A real possibility exists that the Democrats will win the presidency and the Senate on Nov. 3 and control all of Washington, D.C.

If that happens, a lot of Republicans will be devastated (especially those who get booted out of office). But after wiping away their tears, they can console themselves by considering how much fun it will be to watch the Democrats try to govern and keep their unruly factions together.

When they have absolute control, Democrats will fight among themselves nearly as much as they have against Republicans. That will be even more true if Democrats eliminate the Senate filibuster. That would create a political playground for the Democrats, where they could do anything they wish.


Their long-held dreams could come true: Pack the Supreme Court. Enact statehood for Puerto Rico and Washington, D.C. Impose a carbon tax and eliminate fossil fuels. Repeal Trump's tax cuts. Attack and break up big businesses. Raise trillions in new taxes. Enact a public option on health care. Provide free college and a host of other free stuff. Fund abortions with taxpayer dollars. Abolish ICE. Eliminate right to work laws. Crack down on police.

Those are not just wild-eyed ideas. They're nearly all in the Democratic platform and/or the Sanders/Biden "manifesto" that Biden endorsed to win Sanders' support.

Of course, not all Democrats are nuts. That's why there would be civil war within the party. But there aren't enough moderate Democrats to hold back the tide.

The Democrats are fully capable of dramatic overreach and alienating normal voters. That's what they did during Pres. Obama's first term by enacting Obamacare, and they never recovered. While Obama himself was re-elected, Democrats lost more than 1,000 seats in Congress, legislatures and governorships during Obama's presidency.

Democratic leaders understand the danger of overreach, but they will be in the fight of their lives with the left wing of the party.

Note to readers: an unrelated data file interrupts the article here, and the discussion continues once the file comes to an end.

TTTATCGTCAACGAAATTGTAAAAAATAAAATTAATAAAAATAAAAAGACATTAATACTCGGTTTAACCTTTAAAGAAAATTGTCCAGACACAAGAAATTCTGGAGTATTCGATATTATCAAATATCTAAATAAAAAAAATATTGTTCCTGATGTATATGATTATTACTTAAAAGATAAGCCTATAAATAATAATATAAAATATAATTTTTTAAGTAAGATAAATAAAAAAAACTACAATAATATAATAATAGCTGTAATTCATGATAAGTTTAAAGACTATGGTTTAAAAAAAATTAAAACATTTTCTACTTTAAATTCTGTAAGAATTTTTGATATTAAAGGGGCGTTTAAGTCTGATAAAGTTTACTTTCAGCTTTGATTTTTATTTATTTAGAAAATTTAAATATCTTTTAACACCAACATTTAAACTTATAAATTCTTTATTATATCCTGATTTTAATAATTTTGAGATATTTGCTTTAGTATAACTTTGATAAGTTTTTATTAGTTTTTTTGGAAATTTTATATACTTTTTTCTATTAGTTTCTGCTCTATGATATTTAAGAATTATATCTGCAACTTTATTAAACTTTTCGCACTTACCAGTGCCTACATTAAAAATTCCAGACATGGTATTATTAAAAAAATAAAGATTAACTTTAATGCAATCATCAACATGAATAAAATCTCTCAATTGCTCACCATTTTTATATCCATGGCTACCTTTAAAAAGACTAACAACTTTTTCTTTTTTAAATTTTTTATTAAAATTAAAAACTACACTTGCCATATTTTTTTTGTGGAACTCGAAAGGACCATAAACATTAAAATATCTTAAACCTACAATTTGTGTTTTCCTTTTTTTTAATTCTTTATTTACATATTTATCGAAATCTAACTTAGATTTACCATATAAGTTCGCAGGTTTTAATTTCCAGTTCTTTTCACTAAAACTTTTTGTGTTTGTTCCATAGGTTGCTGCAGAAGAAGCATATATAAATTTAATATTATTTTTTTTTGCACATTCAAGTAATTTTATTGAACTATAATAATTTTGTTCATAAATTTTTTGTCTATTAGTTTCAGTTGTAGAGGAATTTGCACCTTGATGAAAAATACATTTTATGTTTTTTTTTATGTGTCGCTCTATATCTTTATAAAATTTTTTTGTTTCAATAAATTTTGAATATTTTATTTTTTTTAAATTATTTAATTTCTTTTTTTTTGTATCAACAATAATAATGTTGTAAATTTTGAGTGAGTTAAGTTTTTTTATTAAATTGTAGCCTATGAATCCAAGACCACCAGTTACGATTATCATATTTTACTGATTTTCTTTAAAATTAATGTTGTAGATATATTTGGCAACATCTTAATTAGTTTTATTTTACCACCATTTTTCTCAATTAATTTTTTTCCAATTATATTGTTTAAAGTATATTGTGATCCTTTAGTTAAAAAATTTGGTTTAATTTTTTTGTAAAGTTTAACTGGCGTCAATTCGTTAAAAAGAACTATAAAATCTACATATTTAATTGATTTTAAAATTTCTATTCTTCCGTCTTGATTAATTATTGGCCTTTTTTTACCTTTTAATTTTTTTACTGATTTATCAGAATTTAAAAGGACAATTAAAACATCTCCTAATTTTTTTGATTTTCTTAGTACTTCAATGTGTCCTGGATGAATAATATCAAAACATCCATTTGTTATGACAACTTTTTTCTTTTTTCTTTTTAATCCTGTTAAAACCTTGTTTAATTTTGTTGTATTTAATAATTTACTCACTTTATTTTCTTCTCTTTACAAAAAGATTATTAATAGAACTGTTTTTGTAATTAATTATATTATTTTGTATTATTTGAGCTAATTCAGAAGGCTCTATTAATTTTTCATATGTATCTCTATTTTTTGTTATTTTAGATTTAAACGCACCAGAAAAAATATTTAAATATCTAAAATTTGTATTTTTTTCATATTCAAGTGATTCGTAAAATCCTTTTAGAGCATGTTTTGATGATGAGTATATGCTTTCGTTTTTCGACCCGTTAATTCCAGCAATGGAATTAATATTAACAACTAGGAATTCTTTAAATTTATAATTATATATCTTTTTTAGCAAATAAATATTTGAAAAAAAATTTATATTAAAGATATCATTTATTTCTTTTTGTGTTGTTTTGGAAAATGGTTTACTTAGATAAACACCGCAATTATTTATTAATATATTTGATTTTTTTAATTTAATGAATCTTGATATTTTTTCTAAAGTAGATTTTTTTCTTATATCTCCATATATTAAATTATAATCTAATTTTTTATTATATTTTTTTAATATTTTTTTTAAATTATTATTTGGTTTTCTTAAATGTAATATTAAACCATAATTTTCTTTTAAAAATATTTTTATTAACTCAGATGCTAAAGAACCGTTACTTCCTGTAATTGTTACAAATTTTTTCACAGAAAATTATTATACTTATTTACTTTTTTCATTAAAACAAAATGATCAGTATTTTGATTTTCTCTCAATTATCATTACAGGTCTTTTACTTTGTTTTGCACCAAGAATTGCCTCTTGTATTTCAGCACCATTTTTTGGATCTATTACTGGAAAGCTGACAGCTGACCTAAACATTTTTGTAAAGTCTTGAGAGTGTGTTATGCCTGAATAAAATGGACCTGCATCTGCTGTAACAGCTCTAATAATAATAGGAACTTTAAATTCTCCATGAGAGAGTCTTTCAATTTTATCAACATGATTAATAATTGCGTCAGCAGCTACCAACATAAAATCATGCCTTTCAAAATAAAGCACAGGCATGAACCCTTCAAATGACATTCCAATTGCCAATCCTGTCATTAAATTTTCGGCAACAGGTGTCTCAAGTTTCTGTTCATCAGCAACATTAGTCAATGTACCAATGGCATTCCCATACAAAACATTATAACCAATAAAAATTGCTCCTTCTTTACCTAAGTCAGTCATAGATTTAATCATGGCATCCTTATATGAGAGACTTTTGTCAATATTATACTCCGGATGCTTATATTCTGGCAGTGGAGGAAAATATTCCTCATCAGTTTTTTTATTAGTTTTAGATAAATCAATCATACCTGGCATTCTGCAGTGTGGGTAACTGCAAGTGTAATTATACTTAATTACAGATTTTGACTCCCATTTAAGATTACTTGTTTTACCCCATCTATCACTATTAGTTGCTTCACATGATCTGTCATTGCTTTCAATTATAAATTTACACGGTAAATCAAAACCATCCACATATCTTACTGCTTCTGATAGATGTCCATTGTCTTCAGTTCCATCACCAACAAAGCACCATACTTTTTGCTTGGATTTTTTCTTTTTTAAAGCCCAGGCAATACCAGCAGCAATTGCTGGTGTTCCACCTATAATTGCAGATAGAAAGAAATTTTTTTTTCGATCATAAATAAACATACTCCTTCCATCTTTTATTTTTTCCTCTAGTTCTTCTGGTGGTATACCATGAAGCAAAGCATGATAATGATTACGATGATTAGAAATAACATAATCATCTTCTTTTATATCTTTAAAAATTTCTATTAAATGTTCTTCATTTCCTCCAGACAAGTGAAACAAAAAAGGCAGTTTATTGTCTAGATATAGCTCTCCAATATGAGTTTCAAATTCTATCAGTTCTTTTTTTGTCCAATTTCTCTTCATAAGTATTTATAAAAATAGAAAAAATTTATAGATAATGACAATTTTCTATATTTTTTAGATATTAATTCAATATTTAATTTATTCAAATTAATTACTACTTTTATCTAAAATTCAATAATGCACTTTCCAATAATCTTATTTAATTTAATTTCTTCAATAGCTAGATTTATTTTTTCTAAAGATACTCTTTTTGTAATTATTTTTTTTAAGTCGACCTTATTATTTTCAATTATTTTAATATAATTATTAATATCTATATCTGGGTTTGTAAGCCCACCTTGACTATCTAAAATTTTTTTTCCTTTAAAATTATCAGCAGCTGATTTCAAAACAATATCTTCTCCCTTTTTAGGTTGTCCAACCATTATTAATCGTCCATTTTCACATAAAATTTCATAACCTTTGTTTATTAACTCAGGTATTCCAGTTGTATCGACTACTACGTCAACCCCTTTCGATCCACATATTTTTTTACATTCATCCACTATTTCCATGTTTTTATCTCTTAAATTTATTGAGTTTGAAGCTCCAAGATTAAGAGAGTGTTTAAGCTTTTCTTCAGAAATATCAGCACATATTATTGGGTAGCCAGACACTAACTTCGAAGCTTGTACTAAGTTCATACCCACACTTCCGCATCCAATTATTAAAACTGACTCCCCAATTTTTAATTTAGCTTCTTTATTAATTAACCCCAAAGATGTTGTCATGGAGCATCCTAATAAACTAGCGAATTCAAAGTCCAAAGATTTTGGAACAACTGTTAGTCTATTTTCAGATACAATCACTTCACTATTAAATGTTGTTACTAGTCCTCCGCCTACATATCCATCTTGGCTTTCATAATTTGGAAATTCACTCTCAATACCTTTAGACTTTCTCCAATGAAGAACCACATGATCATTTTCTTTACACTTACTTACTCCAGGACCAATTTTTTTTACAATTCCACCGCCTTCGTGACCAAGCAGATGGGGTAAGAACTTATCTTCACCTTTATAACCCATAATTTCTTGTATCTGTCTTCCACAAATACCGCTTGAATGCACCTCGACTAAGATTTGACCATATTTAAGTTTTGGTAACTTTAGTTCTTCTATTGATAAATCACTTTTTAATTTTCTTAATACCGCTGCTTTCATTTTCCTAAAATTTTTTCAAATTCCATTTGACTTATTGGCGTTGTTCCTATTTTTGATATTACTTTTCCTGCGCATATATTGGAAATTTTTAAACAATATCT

So, if things go badly for Republicans on election day, grab some popcorn and watch the epic saga of Democratic rule of America.

Political people. SL County Mayor Jenny Wilson will hold a Zoom fundraiser with Los Angeles Mayor Eric Garcetti on Oct. 13 from 12:30 pm - 1:30 pm. Wilson and Garcetti will discuss how they are collaborating as western mayors on key issues like inclusive planning, air quality, and ensuring that there is a voice for all. There is a minimum donation of $250 to participate, and the first 30 RSVPs will receive a special L.A. gift. RSVP HERE.

Good reads.
  *   Stephen Moore, in a Wall Street Journal essay, makes a novel suggestion: For the next stimulus bill, instead of collecting $2 trillion in taxes and then sending it back to various people, businesses and groups, why not just cut taxes by that amount? Eliminate the middleman. Leave the money in citizens' pockets. There are some problems with this approach, but it's a provocative suggestion.  Read the essay HERE.

  *   The Economist has an interesting story on Sweden's approach to combatting COVID-19. It's a more complicated approach than is often portrayed.

Parting Shot. Trump really ought to debate Biden next week. He's hurting himself if he holds to his stated refusal. It's entirely possible he's just posturing as a negotiating tactic, but he ought to debate whether in-person or virtual. However, the Debate Commission should not have unilaterally switched to a virtual debate without consulting with the candidates. The commission has the authority to make these decisions but they should be made collaboratively.

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